Life didn’t turn out as Wumaerjiang Jiamali had expected. He got the opportunity to leave western China in 2014 to attend university studies in Istanbul. Four years later he is a refugee in northern Sweden. His son is locked up in their home province of Xinjiang, and Wumaerjiang no longer has any contact with the rest of his family.
With tired but sharp eyes, Wumaerjiang explained how everything suddenly turned into a nightmare when he allowed his then 16-year-old son, who had moved with him to Istanbul, to board a flight back to China in December 2015 to visit his mother. “My son disappeared as soon as he landed in China,” Wumaerjiang said. “When the family came to meet him at the airport, he just didn’t show up, and the family got no information on his whereabouts.”
It soon turned out that the police had taken Wumaerjiang’s son directly at the airport, and put him on another flight to his hometown, Yili, in northwestern Xinjiang. He was then held in a pretrial detention center for two months, and released as a totally different boy. His personality went from happy and cheerful, to introverted and huffy. Wumaerjiang observed from Turkey how his son’s updates on WeChat – China’s most popular messenger service – now consisted mostly of dark, depressing drawings and different types of ghosts.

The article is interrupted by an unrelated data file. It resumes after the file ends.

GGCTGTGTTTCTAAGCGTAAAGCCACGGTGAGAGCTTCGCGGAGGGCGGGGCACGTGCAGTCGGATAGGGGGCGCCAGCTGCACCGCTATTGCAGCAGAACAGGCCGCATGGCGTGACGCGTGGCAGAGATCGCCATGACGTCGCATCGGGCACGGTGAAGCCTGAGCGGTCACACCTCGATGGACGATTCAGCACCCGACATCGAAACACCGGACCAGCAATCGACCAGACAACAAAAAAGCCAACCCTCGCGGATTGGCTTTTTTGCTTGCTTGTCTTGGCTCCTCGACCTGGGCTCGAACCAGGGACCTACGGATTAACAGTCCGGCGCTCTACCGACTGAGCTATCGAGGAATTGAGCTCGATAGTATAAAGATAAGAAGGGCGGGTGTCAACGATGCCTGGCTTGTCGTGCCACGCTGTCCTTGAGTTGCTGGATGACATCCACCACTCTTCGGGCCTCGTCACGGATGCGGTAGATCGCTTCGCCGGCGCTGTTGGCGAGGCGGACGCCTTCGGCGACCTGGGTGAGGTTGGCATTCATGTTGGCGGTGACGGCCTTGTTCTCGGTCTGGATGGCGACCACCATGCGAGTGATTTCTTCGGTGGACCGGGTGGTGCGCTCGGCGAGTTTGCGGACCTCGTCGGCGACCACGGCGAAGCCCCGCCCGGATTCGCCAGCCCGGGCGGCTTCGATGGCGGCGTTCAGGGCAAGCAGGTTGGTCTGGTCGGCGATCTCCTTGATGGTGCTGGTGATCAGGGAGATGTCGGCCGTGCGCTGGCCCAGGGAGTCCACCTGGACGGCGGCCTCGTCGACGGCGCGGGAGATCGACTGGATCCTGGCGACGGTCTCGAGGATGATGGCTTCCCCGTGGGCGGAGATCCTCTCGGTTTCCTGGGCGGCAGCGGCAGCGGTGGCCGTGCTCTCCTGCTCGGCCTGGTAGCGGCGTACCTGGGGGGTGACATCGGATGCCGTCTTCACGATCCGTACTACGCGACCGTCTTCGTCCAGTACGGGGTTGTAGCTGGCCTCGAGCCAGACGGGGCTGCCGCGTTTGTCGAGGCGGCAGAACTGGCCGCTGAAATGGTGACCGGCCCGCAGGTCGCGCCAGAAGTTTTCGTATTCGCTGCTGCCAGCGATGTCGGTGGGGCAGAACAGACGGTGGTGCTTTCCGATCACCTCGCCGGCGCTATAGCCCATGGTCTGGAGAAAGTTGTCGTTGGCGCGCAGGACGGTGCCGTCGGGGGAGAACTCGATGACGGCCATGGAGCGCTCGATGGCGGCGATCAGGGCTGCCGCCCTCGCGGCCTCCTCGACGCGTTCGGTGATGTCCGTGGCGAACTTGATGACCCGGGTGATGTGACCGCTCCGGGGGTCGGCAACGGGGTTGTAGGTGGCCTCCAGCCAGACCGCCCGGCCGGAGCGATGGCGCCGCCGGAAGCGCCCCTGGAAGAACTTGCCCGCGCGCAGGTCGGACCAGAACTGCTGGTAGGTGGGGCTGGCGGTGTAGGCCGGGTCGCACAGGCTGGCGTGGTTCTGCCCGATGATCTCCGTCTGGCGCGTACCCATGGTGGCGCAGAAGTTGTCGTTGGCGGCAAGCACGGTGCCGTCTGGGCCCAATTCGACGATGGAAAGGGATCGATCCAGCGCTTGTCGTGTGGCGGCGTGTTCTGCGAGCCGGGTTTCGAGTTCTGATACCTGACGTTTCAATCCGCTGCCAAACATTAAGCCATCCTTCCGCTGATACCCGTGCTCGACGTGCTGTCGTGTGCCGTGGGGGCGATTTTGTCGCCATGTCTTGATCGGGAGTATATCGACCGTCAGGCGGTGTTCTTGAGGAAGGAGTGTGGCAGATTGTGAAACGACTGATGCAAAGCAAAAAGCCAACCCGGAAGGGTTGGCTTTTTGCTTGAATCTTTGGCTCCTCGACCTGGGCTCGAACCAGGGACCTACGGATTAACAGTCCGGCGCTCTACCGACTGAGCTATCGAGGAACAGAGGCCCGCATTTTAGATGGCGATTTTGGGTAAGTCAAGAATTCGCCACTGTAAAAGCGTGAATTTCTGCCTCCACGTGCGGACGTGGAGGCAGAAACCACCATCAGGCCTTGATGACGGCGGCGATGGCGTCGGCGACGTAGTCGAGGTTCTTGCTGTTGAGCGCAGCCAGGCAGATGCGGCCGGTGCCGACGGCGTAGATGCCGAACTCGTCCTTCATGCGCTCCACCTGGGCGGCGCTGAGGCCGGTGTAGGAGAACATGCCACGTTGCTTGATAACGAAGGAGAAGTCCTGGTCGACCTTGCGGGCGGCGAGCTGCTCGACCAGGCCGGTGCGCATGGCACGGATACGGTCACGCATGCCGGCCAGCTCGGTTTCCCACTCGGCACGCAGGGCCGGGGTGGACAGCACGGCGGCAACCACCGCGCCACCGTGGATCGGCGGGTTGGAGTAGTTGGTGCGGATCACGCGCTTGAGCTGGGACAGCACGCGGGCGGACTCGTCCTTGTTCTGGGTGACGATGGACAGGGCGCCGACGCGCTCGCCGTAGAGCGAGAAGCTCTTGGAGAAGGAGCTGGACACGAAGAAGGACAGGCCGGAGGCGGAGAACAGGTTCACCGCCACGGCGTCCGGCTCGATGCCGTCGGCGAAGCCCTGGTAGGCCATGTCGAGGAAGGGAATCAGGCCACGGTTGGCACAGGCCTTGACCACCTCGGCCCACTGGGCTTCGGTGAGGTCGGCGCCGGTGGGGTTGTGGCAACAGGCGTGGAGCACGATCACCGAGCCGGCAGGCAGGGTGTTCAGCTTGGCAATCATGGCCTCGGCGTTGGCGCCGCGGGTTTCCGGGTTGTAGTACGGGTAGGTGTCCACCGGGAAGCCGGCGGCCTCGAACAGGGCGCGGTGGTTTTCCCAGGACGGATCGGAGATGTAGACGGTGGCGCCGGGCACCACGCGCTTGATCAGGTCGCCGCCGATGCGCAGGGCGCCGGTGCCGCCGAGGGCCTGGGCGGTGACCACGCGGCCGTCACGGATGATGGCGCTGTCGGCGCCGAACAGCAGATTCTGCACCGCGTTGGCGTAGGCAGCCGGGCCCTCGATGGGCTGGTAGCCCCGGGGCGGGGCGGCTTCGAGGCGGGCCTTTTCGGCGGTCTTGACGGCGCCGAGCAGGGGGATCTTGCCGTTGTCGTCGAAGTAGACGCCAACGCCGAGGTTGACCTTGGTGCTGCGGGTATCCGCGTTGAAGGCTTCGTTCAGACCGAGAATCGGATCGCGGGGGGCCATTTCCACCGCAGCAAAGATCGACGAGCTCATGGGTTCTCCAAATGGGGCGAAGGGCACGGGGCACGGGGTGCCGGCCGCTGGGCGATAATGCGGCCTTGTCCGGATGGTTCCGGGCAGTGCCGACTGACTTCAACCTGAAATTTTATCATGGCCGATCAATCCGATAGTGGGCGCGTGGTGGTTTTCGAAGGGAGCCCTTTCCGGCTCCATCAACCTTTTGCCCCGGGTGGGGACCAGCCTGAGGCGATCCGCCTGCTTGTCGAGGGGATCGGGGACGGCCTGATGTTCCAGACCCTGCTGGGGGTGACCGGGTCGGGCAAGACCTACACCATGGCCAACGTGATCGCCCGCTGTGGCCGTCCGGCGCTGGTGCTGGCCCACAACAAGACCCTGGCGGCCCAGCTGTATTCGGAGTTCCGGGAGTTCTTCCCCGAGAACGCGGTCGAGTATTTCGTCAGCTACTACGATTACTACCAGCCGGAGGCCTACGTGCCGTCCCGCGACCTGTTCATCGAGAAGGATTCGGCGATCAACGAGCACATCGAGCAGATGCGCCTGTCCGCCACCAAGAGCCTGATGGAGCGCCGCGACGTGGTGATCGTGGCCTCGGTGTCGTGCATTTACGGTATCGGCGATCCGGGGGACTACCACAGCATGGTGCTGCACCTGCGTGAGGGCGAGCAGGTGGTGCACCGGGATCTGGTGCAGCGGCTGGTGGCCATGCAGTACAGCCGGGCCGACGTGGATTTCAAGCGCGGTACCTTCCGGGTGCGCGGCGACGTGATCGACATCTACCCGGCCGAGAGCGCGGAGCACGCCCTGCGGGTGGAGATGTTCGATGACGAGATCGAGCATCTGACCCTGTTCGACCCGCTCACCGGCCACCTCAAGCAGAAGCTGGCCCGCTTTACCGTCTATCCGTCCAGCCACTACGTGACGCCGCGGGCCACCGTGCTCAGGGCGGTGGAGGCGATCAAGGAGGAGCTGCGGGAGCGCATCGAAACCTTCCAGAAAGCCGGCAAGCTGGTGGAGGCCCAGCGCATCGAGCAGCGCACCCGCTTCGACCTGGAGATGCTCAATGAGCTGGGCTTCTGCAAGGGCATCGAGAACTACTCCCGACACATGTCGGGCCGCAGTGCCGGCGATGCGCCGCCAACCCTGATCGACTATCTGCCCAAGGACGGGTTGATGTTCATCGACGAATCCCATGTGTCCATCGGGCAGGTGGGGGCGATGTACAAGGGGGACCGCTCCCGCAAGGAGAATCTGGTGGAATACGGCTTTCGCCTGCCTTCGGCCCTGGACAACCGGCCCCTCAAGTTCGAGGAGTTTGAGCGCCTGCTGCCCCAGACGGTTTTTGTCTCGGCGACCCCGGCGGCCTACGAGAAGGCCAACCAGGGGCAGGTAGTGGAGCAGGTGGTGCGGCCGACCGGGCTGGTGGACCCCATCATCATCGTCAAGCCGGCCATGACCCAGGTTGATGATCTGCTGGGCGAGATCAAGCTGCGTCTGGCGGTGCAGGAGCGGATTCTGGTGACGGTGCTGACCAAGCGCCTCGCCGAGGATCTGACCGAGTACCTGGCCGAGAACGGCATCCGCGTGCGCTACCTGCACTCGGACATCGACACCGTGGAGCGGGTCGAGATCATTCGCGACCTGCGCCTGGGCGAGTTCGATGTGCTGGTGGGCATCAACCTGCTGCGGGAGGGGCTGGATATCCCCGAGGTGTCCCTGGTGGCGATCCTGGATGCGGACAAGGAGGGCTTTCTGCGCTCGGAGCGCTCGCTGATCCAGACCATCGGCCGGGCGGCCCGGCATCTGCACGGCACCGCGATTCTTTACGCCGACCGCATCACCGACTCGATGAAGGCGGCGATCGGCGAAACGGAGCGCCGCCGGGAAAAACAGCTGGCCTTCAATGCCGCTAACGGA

Wumaerjiang’s ex-wife and the rest of his family in Xinjiang advised him not to contact his son, who couldn’t return to Turkey in any case since the police had seized his passport. Simultaneously, the situation for exiled Uyghurs in Turkey worsened as Turkish President Recep Tayyip Erdogan focused on strengthening ties with Beijing. Wumaerjiang feared for his personal safety, and decided to flee to Sweden. Since October 2017, he has been waiting in the town of Kiruna, some 200 kilometers north of the polar circle, as his request for asylum is being processed.
Then in March this year, Wumaerjiang was suddenly contacted by Chinese state security on WeChat. In the chat, a security agent told Wumaerjiang his son had been taken away a second time, and that Wumaerjiang needed to cooperate for the sake of his son’s well-being. “The agent wanted information about Uyghurs living in Turkey. Names, contact information and to know the organizers behind protests and rallies,” Wumaerjiang said. “They also wanted information about the Uyghur community in Sweden.”